Think cheerleaders and scientists come from different worlds? You're wrong.
What began as a blog demonstrating that the art of cheerleading and the pursuit of a scientific career aren't mutually exclusive has evolved into a performance troupe-cum-activist group that's shattering stereotypes about what your typical scientist looks like. Started by a former Philadelphia 76ers cheerleader Darlene Cavalier, who's now a senior advisor to Discover magazine, Science Cheerleader is a group of rah rah girls who can hold their own in the scientific arena, as well as the sporting one.
From a chemist at Eli Lilly who once shook her stuff on the sidelines for the Indianapolis Colts to an engineer and dance choreographer who rooted on the Tennessee Titans, the group assembled 11 of its members to make an appearance at last month's USA Science and Engineering Festival, an event held on the National Mall intended to promote STEM (science, technology, engineering, and math) education to the nation's youth.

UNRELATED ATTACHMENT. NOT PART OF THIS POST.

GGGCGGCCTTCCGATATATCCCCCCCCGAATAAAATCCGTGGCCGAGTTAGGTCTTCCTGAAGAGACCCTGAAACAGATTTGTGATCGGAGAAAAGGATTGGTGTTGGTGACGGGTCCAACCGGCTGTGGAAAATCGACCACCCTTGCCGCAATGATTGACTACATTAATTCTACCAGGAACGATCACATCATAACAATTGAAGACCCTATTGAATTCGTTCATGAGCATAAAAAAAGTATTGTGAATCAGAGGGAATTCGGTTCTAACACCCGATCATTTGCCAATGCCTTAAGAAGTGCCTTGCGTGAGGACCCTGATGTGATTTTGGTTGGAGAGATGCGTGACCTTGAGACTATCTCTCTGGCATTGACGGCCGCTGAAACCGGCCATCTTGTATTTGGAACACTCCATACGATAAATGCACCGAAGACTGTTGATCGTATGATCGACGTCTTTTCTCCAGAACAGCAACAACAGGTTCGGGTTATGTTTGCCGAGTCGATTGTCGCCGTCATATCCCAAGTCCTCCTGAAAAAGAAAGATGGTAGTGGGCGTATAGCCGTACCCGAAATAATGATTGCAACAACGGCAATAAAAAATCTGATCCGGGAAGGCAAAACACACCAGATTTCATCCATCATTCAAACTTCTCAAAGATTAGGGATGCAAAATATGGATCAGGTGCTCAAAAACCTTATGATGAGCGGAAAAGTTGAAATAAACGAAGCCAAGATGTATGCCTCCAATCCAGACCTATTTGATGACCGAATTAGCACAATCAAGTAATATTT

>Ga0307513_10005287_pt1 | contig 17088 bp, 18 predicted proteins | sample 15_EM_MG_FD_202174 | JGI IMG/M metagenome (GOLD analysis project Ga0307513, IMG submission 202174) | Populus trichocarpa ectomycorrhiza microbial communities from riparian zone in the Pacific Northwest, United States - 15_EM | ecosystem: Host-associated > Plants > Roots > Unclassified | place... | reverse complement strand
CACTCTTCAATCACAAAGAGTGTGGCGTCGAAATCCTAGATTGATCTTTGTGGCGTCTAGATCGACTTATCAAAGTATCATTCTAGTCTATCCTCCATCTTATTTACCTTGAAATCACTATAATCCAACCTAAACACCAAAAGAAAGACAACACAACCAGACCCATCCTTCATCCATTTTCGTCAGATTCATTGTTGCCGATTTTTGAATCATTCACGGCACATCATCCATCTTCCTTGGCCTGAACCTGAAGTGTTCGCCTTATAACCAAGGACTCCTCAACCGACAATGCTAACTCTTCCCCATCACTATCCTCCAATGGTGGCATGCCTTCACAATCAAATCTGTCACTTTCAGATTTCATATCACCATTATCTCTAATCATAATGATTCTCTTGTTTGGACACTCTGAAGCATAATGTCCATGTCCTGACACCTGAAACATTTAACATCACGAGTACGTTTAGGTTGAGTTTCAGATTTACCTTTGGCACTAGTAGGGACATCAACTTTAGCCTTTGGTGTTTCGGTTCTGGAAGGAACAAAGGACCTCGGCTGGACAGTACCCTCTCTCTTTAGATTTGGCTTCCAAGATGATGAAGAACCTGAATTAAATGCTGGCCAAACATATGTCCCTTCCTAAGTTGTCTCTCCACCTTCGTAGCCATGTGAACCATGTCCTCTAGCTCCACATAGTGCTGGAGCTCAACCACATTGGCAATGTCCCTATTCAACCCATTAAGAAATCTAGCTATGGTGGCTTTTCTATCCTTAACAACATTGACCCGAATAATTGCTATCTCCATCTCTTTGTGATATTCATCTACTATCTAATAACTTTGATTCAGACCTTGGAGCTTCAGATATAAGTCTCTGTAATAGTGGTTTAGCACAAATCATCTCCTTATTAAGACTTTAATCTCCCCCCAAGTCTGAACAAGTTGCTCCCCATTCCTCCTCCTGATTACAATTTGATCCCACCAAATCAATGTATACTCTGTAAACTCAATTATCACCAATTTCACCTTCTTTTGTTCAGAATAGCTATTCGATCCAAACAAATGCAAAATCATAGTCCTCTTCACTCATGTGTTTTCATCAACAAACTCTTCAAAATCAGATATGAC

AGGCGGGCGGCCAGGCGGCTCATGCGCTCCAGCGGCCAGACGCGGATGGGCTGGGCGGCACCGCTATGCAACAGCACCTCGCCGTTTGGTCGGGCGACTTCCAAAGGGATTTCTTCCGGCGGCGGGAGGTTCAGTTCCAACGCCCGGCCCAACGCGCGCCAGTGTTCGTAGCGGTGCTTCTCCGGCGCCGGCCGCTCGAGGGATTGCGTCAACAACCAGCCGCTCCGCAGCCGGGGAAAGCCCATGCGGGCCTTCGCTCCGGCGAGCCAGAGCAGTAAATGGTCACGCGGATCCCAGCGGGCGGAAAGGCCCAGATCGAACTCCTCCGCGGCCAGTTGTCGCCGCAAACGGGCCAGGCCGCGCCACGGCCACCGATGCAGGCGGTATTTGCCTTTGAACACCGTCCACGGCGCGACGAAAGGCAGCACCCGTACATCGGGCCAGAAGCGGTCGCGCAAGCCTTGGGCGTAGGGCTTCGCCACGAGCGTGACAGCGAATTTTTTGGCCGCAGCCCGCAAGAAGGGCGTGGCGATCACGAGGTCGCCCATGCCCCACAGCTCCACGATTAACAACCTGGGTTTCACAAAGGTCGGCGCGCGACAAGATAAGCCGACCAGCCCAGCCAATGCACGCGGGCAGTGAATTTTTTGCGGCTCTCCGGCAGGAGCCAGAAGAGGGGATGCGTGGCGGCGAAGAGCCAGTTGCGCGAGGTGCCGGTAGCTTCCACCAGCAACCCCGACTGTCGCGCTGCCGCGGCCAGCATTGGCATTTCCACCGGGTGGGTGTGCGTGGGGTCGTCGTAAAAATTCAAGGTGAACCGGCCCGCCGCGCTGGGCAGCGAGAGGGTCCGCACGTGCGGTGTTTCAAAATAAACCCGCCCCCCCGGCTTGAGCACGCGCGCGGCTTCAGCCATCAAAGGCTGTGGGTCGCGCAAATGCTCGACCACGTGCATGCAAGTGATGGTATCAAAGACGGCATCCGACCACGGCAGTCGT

Appearing on the NPR program Tell Me More last week, Cavalier noted that the membership of Science Cheerleader is already at 50 women—and that she's yet to survey the NBA for its science-inclined dancers.
[S]ome people feel that this is a campaign that strives to change the stereotypes of cheerleaders, and that's fine - or change the stereotypes of scientists, and that's a different perspective.
All in all, though, it is about empowering young women to realize that they can follow both of these dreams and the fact that there are 1.5 million little cheerleaders out there, this has the potential to be a very effective campaign in enlightening them and opening up doors that they may not have seen as viable to them.\n